if you look at the percentages above – only 40% of black boys are conformists, so if we take the other three categories together, there is maybe some evidence here that it’s hyper-masculine identities which are holding black Caribbean boys back.

Sewell’s Solution to the underachievement of Black Boys

Sewell’s argues that the solution to black boys underachievement is to provide them with strict schooling that demands high expectations and, as far as is possible, provide them with positive opportunities that middle class students get through their social and cultural capital that middle class students ; effectively he says that if we do this, then this should make up for the disadvantageous they underachieving boys face. Importantly, Sewell, does not seem to accept that disadvantage is an excuse for failure.

Sewell runs the ‘generating genius’ programme – aimed at improving the educational opportunities of disadvantaged students –

Details of Sewell’s  Experiment –  ‘Generating Genius Programme  -how to raise black boys’ achievement
The aim of generating genius was to get 25 black boys, all from failing schools, interested in science and engineering. Starting in 2006, at age 12-13, these boys spent three or more weeks of their summer vacation working alongside scientists at some of Britain’s top universities, such as Imperial College. Sewell claims that these boys got amazing GCSE results, and now that the first wave have had their university acceptances, at least 3 have made it into Oxford and Cambridge.

Sewell argued that Generating Genius worked because it established the right ethos and high expectations – which effectively combated the disadvantages that his students black boys faced – They also created a ‘science crew’ or a learning crew’ – imitating gang mentality (relevant for boys!) and exposing these children to universities at an early age – made them think ‘university is for me!’ and provided the contacts necessary to get them into those unis.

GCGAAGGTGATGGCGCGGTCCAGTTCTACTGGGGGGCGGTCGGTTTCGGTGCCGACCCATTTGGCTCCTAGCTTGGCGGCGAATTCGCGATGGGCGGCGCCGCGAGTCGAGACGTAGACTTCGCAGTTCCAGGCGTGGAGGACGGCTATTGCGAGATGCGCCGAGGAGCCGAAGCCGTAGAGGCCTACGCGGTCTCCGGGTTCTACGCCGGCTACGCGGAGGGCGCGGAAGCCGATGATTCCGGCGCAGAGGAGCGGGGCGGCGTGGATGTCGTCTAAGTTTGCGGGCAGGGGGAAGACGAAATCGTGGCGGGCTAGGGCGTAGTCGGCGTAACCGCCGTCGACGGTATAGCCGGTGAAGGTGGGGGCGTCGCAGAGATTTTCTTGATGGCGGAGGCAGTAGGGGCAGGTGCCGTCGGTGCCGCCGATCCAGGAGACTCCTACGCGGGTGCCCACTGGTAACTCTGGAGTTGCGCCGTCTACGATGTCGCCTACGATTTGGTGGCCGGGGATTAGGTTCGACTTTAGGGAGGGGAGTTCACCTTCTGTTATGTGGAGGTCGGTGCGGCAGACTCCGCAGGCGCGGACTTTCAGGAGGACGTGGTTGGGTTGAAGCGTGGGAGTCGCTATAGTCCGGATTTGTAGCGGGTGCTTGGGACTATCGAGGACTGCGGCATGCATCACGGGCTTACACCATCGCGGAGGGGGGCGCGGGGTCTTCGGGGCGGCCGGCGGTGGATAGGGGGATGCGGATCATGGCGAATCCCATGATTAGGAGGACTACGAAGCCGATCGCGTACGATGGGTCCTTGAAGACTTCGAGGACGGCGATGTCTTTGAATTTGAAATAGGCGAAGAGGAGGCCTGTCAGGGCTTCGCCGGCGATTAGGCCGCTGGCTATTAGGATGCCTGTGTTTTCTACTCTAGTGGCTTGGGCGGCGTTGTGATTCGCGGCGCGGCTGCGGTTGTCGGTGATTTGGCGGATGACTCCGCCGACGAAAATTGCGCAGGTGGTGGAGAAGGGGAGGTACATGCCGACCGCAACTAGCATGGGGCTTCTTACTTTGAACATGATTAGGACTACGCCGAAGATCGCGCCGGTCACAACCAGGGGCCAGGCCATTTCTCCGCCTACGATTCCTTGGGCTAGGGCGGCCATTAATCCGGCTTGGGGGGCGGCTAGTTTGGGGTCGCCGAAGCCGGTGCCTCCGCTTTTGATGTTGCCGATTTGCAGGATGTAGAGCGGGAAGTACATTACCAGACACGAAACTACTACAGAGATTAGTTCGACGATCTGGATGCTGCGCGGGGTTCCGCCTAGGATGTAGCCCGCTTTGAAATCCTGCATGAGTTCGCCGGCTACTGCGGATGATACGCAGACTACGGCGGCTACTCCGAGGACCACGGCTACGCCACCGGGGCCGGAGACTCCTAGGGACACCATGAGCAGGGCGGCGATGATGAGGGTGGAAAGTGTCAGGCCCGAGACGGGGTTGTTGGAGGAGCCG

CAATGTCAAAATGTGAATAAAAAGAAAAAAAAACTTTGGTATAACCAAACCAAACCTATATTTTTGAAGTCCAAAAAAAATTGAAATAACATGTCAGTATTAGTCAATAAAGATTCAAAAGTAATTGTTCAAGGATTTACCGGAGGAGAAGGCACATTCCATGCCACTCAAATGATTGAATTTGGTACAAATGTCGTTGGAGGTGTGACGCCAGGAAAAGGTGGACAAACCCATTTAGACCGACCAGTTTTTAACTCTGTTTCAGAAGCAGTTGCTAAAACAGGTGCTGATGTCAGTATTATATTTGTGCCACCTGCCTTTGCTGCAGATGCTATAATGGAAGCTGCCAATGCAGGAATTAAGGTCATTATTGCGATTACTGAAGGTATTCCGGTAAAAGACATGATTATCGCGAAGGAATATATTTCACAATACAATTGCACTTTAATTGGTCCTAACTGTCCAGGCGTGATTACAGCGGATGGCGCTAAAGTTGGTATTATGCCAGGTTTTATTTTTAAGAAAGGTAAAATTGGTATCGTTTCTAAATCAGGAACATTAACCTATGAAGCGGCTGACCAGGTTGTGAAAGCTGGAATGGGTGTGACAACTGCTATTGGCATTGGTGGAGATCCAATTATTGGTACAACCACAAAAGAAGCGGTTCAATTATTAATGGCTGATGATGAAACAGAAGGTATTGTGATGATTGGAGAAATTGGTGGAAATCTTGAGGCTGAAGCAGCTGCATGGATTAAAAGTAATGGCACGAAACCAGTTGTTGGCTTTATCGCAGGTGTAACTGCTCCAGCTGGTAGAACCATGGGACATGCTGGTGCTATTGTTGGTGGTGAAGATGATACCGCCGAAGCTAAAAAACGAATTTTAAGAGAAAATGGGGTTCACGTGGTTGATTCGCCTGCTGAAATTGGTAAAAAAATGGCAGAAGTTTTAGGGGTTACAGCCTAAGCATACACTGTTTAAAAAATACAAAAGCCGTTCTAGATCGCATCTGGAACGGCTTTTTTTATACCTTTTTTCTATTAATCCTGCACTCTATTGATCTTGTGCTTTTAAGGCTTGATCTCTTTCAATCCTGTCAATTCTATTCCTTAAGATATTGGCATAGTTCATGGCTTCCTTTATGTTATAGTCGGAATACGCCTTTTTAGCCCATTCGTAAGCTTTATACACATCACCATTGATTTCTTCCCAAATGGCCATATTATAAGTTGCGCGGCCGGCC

There are lots of limitations to this’ experiment’ – just a few include –

  1. Lacks representativeness – very small sample of ten boys!
  2. Lack of control of variables means we don’t actually know why the boys improved so much – was it due to the contacts, or did they try harder because this was a unique project and thus they felt ‘very special’? (a problem of reliability)
  3. Ignores white working class underachievement (worse than A-C working class!)
  4. Girls also excluded

I also wonder whether or not Sewell’s work really gets to the root of the problem – Class inequality! Summer schools for black boys funded by charities cannot compete with the advantages the upper middle classes give to their children by sending them to £16000/ year prep. Schools such as Sunningdale. Also, Even if you provide fair and equal opportunities for black boys surely Racism in wider society will still disadvantage them as a group compared to white boys?

Sources

Sewell, T (1997) Black Masculinities and Schooling: How Black Boys Survive Modern Schooling

Adapted from Harlambos and Holborn (2013) Sociology Themes and Perspectives, edition 8.